“Having the support and encouragement of other local artists is invaluable,” said member artist Erin Duquette, a painter. “We push and challenge and inspire each other to keep working. It’s a truly great group of artists ready and willing to work together to improve and grow the budding art scene in Berwick.”
Berwick artist Gloria Houlne said she appreciates the opportunity to work communally and hopes the gallery will infuse the rural community with artistic energy.
“I personally have been working in isolation for a long time and craved for a community to bounce ideas off of and work collaboratively,” she said.
Coughlin and Beaudoin moved to North Berwick from Massachusetts in 2000. Beaudoin converted the farm building into a studio but got sick before fully realizing the potential of the space. The co-op advances his vision to the next level, Coughlin said.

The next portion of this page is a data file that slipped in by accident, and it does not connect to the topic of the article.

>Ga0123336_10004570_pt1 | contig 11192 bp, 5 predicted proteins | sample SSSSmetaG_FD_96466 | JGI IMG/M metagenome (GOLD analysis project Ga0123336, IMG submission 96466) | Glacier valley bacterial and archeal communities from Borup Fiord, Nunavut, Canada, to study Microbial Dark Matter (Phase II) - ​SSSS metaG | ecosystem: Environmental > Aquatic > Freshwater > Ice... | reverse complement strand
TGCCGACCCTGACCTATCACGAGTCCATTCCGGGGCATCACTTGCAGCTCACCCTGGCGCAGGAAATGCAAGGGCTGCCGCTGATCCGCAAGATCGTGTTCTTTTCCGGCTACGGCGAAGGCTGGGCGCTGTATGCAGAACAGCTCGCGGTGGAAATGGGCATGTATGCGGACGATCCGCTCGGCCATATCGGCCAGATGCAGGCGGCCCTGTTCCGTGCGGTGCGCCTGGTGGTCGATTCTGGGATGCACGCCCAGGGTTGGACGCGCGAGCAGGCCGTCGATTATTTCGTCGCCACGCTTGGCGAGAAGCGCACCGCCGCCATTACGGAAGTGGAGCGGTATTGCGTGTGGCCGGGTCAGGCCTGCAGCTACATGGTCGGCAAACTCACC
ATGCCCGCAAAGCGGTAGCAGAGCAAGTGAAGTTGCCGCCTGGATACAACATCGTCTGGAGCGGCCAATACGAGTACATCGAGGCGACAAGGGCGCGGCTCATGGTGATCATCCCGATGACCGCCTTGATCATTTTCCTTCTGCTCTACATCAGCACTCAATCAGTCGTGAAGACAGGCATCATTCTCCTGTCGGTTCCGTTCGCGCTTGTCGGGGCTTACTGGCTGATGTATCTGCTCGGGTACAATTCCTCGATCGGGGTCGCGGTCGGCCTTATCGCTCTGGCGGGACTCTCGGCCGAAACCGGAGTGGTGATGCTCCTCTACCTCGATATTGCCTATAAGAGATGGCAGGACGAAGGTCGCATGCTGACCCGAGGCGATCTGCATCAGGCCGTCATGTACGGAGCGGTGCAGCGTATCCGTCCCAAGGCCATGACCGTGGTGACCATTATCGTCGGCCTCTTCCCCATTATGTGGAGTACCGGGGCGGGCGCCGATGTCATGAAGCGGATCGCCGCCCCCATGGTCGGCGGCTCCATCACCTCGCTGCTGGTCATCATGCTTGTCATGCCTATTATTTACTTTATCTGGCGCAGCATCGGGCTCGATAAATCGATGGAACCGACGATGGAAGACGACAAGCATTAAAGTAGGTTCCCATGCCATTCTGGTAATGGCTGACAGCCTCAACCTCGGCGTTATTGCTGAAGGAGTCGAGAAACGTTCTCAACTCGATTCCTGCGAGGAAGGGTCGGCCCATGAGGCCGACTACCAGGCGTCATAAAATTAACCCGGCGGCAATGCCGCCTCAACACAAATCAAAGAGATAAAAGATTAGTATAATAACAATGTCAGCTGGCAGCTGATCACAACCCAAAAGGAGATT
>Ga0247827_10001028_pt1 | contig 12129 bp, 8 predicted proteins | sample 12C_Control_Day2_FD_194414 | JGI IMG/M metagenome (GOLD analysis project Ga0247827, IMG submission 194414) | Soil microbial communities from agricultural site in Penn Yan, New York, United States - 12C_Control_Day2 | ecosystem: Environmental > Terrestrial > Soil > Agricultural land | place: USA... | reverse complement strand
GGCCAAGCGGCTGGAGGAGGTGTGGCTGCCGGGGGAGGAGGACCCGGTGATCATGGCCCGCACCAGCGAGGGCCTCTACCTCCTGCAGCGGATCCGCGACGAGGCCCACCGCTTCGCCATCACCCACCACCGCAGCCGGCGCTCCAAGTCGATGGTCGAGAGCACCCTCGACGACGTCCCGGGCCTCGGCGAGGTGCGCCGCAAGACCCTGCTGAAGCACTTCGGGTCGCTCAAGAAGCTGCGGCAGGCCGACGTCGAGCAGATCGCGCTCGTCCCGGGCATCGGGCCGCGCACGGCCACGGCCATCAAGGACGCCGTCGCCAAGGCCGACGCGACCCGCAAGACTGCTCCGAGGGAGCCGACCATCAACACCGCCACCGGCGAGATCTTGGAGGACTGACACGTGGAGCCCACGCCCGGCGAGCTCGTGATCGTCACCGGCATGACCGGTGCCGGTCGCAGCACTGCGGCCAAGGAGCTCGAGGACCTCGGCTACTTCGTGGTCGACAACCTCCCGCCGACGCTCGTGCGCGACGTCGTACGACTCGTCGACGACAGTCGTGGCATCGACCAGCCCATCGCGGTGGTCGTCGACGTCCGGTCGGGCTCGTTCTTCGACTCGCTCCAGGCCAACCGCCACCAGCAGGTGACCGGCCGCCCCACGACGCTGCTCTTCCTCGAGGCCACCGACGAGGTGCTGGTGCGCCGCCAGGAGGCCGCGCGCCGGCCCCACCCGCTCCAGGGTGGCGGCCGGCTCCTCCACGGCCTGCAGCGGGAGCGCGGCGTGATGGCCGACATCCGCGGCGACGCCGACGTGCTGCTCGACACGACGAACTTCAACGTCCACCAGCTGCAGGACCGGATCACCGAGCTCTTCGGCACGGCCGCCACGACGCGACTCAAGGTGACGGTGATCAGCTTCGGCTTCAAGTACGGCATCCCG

“What artists want is the opportunity to be taken seriously,” Coughlin said. “It’s not just about selling the work, but sharing it with people who appreciate it. That’s what we are trying to create here. This is about community and connecting with one another.”
WHERE: Blackbird Studio and Gallery, 387 Somersworth Road (Route 9), North Berwick. www.facebook.com/blackbirdnorthberwick
WHEN: On view through Oct. 16; regular hours 11 a.m. to 6 p.m. Wednesday to Sunday; 752-1339
HOW MUCH: Free
OTHER EVENTS: On Oct. 4, Blackbird will host “Lady Blackbird,” a plein-air painting day featuring models dressed in black. Painting and modeling will take place between 10 a.m. and 3 p.m., followed by a gathering at the gallery with music and food. All artists are welcome. On Oct. 18, Blackbird will feature work by member artists created during the live painting day.
MEMBER ARTISTS: Gloria Houlne, Rick Burns, Bob Farrell, Connie Eppich, Anne Vaughan, Daryl-Ann Hurst, Ruth Ann Bleau, Erin Duquette, Beth Wittenberg, Jean Coughlin, Christine Kfoury, Kristen Dolloff, Christy Bruna, Bailey Lewton.